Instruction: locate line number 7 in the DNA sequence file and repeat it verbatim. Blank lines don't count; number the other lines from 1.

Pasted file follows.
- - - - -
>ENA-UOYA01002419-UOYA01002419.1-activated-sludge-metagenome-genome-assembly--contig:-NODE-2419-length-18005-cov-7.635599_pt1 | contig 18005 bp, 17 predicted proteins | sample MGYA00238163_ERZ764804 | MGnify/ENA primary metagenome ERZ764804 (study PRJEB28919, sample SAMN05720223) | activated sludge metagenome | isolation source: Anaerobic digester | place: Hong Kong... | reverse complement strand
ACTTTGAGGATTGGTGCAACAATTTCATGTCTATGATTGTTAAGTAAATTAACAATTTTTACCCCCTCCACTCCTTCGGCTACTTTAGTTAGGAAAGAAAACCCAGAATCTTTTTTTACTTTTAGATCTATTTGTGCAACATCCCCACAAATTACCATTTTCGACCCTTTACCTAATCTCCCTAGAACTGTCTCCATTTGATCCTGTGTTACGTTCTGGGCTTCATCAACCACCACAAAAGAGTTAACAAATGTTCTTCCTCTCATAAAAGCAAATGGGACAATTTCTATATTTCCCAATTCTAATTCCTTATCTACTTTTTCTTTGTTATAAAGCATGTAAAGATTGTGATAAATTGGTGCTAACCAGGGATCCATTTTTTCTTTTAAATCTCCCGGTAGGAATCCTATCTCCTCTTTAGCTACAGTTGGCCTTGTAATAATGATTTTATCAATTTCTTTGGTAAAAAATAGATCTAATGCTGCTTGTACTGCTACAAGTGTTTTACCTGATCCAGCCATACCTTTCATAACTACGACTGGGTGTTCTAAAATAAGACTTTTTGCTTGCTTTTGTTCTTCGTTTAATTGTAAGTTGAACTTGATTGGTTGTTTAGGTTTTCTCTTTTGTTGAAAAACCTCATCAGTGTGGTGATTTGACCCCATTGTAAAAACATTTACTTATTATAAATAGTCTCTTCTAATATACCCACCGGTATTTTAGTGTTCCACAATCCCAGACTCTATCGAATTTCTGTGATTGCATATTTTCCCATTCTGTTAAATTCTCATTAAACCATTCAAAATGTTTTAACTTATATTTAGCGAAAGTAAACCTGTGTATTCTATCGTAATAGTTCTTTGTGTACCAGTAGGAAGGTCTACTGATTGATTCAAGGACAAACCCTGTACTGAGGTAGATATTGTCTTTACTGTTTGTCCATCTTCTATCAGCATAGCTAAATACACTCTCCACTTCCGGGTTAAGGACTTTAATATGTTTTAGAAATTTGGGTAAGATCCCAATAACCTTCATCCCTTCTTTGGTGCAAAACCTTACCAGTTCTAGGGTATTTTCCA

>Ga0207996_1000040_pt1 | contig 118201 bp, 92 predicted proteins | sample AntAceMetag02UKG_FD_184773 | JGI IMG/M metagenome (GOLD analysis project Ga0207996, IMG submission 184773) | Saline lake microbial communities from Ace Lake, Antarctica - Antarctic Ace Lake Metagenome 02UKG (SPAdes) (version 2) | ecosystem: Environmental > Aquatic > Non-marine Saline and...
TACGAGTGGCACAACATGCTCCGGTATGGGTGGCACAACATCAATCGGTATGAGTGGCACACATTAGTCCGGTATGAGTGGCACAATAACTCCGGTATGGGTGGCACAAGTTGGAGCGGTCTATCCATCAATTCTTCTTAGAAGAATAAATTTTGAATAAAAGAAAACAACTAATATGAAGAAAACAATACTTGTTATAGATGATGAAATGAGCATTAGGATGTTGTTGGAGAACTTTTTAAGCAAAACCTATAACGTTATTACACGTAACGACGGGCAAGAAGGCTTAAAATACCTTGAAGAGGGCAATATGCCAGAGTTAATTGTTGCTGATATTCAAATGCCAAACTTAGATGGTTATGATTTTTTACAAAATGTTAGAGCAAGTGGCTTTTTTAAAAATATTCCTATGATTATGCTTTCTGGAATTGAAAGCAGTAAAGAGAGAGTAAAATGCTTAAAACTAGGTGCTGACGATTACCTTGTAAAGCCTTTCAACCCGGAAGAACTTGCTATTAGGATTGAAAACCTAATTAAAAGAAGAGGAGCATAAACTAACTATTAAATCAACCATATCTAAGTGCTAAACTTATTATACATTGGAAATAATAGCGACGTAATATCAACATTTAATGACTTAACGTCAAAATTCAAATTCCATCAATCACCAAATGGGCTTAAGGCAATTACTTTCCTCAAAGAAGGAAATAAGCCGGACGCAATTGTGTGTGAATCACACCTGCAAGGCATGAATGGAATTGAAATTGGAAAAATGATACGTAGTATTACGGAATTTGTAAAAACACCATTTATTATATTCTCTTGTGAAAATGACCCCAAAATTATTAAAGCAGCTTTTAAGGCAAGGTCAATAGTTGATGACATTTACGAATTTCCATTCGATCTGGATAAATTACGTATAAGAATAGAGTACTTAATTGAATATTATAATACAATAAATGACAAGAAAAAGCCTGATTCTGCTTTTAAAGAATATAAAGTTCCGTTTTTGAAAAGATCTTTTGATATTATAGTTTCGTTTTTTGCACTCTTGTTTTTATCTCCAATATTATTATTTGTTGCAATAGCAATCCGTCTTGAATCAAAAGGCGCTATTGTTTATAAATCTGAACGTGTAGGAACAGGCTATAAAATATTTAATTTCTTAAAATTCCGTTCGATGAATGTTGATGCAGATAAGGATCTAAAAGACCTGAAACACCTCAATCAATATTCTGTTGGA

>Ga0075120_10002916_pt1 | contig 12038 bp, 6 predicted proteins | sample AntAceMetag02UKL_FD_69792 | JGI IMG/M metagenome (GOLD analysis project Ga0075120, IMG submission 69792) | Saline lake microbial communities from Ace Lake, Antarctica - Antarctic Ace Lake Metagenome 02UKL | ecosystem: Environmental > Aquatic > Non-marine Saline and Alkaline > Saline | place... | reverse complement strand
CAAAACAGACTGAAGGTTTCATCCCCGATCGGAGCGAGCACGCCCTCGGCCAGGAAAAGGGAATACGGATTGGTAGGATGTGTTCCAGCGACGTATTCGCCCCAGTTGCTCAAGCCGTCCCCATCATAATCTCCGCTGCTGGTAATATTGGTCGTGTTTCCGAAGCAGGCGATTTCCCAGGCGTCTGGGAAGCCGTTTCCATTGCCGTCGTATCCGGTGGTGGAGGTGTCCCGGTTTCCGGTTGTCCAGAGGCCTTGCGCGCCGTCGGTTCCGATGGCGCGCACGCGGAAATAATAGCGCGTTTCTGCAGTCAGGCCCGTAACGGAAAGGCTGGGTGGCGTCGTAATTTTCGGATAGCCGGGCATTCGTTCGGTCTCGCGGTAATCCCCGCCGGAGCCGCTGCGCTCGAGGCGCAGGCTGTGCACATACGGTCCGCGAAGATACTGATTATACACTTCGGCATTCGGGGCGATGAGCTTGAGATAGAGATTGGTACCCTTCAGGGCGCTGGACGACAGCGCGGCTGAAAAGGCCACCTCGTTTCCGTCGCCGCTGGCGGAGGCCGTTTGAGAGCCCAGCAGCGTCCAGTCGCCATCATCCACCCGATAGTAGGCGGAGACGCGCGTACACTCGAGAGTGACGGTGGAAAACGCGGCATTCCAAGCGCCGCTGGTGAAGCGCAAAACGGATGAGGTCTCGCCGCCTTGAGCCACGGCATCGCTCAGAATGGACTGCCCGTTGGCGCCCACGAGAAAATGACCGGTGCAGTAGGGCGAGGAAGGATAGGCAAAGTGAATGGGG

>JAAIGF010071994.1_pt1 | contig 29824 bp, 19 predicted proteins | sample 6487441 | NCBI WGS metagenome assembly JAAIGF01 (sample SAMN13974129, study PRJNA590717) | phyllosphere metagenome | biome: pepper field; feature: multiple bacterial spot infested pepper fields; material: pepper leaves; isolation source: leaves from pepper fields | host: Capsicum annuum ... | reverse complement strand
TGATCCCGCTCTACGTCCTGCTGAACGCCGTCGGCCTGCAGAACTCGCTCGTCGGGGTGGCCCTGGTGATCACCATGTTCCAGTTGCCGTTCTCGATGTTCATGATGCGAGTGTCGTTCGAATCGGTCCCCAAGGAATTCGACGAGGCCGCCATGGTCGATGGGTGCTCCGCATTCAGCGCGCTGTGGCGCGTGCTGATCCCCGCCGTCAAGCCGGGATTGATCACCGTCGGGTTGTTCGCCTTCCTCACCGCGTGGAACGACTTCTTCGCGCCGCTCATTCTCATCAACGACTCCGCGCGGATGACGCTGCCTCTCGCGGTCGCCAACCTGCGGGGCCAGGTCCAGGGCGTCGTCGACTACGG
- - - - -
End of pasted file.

>JAAIGF010071994.1_pt1 | contig 29824 bp, 19 predicted proteins | sample 6487441 | NCBI WGS metagenome assembly JAAIGF01 (sample SAMN13974129, study PRJNA590717) | phyllosphere metagenome | biome: pepper field; feature: multiple bacterial spot infested pepper fields; material: pepper leaves; isolation source: leaves from pepper fields | host: Capsicum annuum ... | reverse complement strand